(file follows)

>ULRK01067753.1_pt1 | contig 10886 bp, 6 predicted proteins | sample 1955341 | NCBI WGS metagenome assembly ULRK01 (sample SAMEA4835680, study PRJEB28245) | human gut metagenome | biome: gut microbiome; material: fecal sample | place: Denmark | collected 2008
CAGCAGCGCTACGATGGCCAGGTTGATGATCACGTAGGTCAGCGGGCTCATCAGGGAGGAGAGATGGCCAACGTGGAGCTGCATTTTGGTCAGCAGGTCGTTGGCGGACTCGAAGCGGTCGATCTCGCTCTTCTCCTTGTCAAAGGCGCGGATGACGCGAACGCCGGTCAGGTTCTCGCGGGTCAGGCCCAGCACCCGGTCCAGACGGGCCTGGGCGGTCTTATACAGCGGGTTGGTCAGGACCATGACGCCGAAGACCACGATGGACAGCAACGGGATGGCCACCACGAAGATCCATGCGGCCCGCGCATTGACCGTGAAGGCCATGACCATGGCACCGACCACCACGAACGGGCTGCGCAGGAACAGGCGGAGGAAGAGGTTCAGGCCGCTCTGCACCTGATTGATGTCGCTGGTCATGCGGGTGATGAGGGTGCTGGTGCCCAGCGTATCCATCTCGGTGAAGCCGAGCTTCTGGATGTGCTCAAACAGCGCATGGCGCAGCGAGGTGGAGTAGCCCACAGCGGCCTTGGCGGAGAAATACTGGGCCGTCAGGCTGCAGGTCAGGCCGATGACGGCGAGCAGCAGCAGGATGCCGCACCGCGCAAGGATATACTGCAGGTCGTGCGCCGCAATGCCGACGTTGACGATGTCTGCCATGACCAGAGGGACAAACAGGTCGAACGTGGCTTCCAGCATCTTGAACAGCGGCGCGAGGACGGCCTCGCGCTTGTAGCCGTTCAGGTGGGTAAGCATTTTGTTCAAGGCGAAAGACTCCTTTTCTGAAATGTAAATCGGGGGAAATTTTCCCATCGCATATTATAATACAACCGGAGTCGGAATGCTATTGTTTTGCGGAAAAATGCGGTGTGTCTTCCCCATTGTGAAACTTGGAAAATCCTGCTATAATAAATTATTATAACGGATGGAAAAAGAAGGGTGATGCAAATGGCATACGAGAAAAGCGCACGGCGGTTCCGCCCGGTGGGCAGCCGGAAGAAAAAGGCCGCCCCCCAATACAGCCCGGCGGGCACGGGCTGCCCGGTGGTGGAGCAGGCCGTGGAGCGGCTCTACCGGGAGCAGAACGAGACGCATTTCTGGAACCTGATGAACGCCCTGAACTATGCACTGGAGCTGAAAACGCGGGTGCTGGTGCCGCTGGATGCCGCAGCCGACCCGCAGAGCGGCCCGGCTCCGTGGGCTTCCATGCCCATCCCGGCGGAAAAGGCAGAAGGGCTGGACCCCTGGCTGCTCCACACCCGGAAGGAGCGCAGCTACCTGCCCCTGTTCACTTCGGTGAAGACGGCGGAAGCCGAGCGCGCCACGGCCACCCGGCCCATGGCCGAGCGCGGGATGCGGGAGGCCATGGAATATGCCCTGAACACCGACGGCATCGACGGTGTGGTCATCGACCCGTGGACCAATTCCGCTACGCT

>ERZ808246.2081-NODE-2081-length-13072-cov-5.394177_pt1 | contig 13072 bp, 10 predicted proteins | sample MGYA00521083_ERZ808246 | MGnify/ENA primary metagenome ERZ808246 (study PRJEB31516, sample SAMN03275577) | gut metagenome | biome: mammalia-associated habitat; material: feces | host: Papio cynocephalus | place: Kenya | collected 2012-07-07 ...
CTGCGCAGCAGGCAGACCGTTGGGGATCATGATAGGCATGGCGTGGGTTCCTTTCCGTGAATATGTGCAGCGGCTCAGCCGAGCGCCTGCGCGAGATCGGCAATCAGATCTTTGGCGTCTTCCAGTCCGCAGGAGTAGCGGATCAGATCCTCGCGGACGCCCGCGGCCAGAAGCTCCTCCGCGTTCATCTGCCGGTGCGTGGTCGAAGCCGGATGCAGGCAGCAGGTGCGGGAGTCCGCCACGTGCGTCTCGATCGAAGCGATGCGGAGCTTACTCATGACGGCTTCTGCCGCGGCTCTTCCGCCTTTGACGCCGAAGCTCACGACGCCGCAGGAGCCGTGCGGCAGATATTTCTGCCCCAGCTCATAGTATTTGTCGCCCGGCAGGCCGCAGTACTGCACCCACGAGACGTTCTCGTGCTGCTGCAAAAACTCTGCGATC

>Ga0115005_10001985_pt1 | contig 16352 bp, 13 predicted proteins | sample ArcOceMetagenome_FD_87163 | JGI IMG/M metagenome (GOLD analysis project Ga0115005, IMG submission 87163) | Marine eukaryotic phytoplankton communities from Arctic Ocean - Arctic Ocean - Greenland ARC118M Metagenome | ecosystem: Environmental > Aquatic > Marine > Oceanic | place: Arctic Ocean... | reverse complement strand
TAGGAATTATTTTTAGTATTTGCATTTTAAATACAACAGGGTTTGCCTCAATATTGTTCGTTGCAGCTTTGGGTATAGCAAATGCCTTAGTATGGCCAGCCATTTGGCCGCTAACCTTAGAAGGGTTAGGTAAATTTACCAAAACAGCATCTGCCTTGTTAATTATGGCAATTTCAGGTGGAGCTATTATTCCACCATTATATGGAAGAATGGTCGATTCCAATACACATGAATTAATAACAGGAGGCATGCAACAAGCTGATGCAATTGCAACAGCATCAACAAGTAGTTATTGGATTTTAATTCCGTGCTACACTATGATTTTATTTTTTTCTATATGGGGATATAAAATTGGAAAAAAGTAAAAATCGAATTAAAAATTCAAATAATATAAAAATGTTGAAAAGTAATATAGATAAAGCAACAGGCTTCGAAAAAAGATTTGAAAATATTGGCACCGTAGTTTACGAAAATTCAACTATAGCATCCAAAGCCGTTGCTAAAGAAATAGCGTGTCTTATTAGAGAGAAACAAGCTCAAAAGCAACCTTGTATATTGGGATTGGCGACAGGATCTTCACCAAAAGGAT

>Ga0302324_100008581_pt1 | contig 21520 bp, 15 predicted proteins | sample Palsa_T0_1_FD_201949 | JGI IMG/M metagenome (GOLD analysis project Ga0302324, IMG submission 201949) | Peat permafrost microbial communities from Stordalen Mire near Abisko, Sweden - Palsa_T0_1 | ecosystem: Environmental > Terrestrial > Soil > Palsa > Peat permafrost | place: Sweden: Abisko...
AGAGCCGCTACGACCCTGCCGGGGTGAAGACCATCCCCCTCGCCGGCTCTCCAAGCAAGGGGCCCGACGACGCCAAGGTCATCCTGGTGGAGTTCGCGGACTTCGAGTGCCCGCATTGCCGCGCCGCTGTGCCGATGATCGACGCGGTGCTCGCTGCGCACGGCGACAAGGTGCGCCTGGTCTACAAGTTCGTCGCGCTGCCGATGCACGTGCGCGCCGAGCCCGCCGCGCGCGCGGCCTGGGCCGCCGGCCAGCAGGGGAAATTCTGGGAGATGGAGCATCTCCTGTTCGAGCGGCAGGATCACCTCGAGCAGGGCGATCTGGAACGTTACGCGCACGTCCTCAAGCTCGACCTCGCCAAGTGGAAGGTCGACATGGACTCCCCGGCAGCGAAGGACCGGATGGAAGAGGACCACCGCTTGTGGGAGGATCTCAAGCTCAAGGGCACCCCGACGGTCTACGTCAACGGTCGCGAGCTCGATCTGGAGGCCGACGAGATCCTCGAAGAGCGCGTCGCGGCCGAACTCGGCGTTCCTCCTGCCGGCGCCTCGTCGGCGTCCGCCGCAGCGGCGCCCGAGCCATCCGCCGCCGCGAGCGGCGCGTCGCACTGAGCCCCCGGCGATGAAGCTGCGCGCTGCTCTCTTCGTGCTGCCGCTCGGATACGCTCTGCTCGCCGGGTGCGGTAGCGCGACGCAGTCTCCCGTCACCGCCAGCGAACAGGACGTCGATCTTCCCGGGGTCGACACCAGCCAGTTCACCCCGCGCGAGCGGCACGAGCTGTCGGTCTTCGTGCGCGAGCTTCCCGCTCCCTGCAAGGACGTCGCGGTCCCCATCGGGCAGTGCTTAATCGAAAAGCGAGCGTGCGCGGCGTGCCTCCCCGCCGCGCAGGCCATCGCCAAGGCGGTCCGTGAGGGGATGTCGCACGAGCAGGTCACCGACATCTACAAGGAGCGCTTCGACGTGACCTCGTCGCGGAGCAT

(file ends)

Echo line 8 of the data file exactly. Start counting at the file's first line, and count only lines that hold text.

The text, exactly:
AGAGCCGCTACGACCCTGCCGGGGTGAAGACCATCCCCCTCGCCGGCTCTCCAAGCAAGGGGCCCGACGACGCCAAGGTCATCCTGGTGGAGTTCGCGGACTTCGAGTGCCCGCATTGCCGCGCCGCTGTGCCGATGATCGACGCGGTGCTCGCTGCGCACGGCGACAAGGTGCGCCTGGTCTACAAGTTCGTCGCGCTGCCGATGCACGTGCGCGCCGAGCCCGCCGCGCGCGCGGCCTGGGCCGCCGGCCAGCAGGGGAAATTCTGGGAGATGGAGCATCTCCTGTTCGAGCGGCAGGATCACCTCGAGCAGGGCGATCTGGAACGTTACGCGCACGTCCTCAAGCTCGACCTCGCCAAGTGGAAGGTCGACATGGACTCCCCGGCAGCGAAGGACCGGATGGAAGAGGACCACCGCTTGTGGGAGGATCTCAAGCTCAAGGGCACCCCGACGGTCTACGTCAACGGTCGCGAGCTCGATCTGGAGGCCGACGAGATCCTCGAAGAGCGCGTCGCGGCCGAACTCGGCGTTCCTCCTGCCGGCGCCTCGTCGGCGTCCGCCGCAGCGGCGCCCGAGCCATCCGCCGCCGCGAGCGGCGCGTCGCACTGAGCCCCCGGCGATGAAGCTGCGCGCTGCTCTCTTCGTGCTGCCGCTCGGATACGCTCTGCTCGCCGGGTGCGGTAGCGCGACGCAGTCTCCCGTCACCGCCAGCGAACAGGACGTCGATCTTCCCGGGGTCGACACCAGCCAGTTCACCCCGCGCGAGCGGCACGAGCTGTCGGTCTTCGTGCGCGAGCTTCCCGCTCCCTGCAAGGACGTCGCGGTCCCCATCGGGCAGTGCTTAATCGAAAAGCGAGCGTGCGCGGCGTGCCTCCCCGCCGCGCAGGCCATCGCCAAGGCGGTCCGTGAGGGGATGTCGCACGAGCAGGTCACCGACATCTACAAGGAGCGCTTCGACGTGACCTCGTCGCGGAGCAT